Friday, January 12, 2007

My Journey (So Far)

I realized I had not shared my conversion story, although I think of it more as a finding story. I imagine I was holding back, trying not to make anyone feel I was trying to tell them how to believe. But of course I have shared my Nora story and TV stories and so I need to get over that hang up. And yes, people are less worried about book lovers or TV lovers showing up on their doorstep to try and bring them into the fold. Here we go.
My father was Catholic, my mother was raised Episcopalian. Both my parents went to church every Sunday growing up. Both attended religiously affiliated high schools, and my father also went to a religiously affiliated university. My parents were married in the Episcopal church but by the time I arrived a few years later, they were not even C&E Christians. My siblings and I were baptized Episcopalian and attended a Presbyterian elementary school. We were encouraged to attend church on visits with the grandparents, we celebrated the pagan bits of Christmas and Easter (presents and egg hunts), but that was it. My parents told us they wanted us to be able to decide for ourselves. (What we were deciding was never very clear to me.) It was at school where I learned about religion, Christianity, Judaism, and Islam.
I went to what may be considered a religiously affiliated university*. By that point I had done some soul searching. I decided that I believed in God and had taken to heart the idea that Martin Luther had in part inspired – that a middle person was not necessary to a relationship with God. But I also felt like maybe the rituals and the community that church seemed to provide would be nice. I read Gorman Bechard’s The Second Greatest Story Ever Told** and loved it. Again, I took away the idea that some of the dogma was getting in the way of the important stuff. I went to church a few times in college, primarily on my own, and liked it but still felt a little off.
In my twenties I decided that I didn’t know what the difference between Catholics, Episcopalians, Presbyterians, Lutherans, Methodists, Quakers and all the other branches of Christianity were. I knew some about Judaism and Islam, but not really anything about Buddhism. So I got books. Idiot’s Guide to World Religions. Dictionary of Religion. And I talked to people who told me more about Scientology or the Presbyterian council on sex (which I’m sure was not the official name) and gave me more to read. And in a book that someone lent me, I found Universalists.*** It appealed to me this idea that there was no need for only one right way to believe. And sure, Unitarian Universalists are not the first or the only group to allow such freedom. Catholics have the primacy of conscience, Quakers have attenders, United Church of Christ makes similar allowances.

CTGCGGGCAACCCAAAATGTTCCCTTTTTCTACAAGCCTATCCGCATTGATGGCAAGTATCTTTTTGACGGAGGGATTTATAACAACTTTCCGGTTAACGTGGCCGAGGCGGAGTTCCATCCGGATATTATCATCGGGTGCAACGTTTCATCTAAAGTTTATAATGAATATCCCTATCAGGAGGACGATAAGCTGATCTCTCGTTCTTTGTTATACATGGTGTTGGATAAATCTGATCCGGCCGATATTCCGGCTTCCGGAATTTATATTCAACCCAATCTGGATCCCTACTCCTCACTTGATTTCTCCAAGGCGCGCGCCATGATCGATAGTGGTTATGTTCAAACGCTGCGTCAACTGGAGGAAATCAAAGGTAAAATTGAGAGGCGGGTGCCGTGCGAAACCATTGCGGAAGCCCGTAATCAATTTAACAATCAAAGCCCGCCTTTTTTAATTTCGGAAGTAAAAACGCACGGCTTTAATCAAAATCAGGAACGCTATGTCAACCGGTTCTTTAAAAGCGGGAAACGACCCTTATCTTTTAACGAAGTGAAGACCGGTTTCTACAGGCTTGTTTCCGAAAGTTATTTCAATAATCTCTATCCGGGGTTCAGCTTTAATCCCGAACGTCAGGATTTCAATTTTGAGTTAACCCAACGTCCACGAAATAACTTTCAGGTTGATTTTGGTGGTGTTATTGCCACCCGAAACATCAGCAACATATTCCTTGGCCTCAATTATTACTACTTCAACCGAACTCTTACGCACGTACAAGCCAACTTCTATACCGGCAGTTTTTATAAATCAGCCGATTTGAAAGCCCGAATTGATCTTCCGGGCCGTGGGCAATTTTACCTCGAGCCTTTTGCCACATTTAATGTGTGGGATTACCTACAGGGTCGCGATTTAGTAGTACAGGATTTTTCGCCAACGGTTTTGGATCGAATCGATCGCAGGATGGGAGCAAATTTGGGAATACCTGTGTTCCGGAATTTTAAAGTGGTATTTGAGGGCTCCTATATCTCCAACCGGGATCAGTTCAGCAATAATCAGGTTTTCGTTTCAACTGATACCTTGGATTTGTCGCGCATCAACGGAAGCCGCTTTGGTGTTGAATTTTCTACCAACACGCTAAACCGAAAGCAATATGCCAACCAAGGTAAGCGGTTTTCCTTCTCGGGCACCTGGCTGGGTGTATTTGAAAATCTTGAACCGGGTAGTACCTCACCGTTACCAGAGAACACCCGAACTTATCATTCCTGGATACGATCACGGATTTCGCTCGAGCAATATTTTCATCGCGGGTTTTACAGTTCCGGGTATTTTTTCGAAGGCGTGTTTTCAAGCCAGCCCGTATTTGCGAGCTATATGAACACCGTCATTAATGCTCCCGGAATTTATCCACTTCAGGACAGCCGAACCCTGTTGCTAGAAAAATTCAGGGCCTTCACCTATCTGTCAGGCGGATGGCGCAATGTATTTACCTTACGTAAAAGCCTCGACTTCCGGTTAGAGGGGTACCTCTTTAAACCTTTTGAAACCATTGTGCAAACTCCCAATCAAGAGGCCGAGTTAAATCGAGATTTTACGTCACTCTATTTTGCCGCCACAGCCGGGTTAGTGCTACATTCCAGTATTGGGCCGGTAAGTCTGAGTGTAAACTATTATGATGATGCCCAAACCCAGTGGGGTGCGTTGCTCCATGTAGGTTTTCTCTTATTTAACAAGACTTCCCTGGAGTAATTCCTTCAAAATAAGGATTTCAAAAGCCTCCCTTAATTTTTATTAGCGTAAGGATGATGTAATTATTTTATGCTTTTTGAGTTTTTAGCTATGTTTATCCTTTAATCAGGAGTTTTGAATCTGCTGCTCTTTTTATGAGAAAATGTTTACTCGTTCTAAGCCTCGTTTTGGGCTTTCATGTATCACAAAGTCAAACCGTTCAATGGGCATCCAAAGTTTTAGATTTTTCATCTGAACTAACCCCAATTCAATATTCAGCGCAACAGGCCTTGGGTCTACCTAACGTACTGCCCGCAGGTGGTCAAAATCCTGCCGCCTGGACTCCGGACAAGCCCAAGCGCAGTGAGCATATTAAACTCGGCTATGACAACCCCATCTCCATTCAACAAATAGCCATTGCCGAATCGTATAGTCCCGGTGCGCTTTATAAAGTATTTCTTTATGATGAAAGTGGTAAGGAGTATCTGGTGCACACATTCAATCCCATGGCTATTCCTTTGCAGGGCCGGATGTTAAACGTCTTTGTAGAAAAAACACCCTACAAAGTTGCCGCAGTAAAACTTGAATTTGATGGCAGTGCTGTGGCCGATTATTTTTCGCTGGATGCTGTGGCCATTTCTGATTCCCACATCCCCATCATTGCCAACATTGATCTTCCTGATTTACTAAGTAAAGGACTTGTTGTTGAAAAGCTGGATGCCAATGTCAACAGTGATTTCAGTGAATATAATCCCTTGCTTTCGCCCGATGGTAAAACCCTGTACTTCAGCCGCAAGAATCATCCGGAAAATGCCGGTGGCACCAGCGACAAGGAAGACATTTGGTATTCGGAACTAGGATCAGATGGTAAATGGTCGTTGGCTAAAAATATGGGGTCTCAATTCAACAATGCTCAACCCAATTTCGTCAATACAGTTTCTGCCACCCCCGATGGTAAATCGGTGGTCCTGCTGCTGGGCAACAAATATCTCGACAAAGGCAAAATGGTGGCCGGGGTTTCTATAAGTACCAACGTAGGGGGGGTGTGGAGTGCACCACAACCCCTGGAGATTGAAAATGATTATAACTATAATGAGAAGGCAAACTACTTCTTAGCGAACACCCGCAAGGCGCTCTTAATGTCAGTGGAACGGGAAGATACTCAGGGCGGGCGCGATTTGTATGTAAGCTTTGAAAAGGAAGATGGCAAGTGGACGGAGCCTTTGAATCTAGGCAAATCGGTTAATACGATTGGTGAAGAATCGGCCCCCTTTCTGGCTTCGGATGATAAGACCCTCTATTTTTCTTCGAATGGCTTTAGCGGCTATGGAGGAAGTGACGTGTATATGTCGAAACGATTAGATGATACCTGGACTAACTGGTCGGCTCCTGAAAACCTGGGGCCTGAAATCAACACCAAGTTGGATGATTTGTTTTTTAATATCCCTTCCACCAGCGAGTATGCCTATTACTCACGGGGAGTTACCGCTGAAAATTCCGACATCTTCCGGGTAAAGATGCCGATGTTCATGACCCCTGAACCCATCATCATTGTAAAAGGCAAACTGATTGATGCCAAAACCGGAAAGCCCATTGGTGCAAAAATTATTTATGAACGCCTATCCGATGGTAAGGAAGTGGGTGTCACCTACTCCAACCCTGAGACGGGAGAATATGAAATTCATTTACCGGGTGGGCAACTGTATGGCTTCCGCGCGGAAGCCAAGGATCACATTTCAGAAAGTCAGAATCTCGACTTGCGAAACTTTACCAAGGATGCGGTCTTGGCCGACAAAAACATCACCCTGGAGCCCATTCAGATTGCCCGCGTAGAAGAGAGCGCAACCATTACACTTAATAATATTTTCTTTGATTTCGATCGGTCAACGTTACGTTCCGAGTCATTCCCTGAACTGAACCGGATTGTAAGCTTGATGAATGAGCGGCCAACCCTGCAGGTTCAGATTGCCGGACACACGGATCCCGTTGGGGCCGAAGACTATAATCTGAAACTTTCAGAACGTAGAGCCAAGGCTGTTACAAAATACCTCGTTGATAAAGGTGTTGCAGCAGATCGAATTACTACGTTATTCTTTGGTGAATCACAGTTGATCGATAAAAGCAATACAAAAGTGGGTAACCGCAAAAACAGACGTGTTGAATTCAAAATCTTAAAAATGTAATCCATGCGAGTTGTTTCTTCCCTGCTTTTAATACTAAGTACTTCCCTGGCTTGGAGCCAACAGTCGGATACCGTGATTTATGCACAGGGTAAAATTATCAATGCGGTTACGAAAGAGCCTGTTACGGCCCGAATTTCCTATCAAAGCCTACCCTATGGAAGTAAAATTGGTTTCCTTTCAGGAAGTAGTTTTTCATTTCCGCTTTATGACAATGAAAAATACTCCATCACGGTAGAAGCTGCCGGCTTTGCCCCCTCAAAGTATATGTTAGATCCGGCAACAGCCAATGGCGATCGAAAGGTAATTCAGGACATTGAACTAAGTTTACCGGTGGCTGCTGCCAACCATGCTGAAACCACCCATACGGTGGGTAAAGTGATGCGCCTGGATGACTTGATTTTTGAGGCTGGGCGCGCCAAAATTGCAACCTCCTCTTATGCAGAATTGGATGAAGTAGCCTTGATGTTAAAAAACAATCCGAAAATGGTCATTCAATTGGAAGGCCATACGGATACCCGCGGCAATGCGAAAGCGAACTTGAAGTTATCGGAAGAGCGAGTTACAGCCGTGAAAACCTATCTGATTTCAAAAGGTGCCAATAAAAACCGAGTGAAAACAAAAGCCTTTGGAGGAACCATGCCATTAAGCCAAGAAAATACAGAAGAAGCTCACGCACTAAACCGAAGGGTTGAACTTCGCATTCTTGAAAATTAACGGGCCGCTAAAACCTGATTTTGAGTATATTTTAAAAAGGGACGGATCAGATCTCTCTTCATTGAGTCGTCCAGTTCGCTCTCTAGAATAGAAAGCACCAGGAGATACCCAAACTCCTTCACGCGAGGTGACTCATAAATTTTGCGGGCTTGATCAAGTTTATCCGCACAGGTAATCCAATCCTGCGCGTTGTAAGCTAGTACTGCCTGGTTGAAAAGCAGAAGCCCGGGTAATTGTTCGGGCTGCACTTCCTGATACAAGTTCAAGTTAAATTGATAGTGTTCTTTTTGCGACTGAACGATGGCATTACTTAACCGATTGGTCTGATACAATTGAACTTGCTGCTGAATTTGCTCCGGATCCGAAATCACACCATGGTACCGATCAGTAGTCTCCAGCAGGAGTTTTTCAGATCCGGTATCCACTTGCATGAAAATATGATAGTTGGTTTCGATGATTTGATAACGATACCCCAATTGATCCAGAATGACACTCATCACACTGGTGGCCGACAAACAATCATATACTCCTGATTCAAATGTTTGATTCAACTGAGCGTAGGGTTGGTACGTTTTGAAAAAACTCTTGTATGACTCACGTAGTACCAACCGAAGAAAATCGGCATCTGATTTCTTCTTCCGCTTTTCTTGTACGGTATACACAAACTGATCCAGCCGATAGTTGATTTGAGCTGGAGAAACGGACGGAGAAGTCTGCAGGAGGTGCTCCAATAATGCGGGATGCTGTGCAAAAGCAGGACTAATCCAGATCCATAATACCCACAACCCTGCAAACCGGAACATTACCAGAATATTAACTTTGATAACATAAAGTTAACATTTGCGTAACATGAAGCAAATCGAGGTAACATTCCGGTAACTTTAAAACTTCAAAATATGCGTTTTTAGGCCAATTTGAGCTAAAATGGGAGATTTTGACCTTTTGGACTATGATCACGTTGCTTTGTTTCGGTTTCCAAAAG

I was unaware until later that there had been a UU ad campaign where people said, “I was a UU all of my life, I just didn’t know.” I went to the internet, found the UUA site with the guides and FAQs about UUs. And I went to congregation websites and read sermons online. And it felt like a good fit to me. And I found the church where I read one of the sermons and was actually mad that I hadn’t been there to hear it in person.
I shared my results with a friend and she went to a UU church near her, and called me afterwards to tell her it was the first time she hadn’t felt like a hypocrite in church, which seemed like a great description to me.
So that’s how I ended up where I am. And I ended up involved with the youth program (a story for another day) which I think has helped even more.
Is this the answer for everyone – goodness no. Is this the answer for me – yes. For now, and as far as I can see, yes. But time will tell.

*The original purpose of universities was to educate clergy. The University of St. Andrews was formed in the 1400’s when the decision was made that the relationships with France and England were unstable enough to demand a Scottish university. While Presbyterianism is considered the church of Scotland, there are no religious education requirements at St. Andrews, and the university chapel is non-denominational and also provides services for other faiths.
**It is the story of Ilona, Christ’s sister, coming to save us. She states that organized religion has muddled up the message which is, at it’s heart, “be kind”. It is a fictional story that also examines what it may be like for a child of God in the media age and a great read.
***The book was written prior to the merger of Unitarians and Universalists.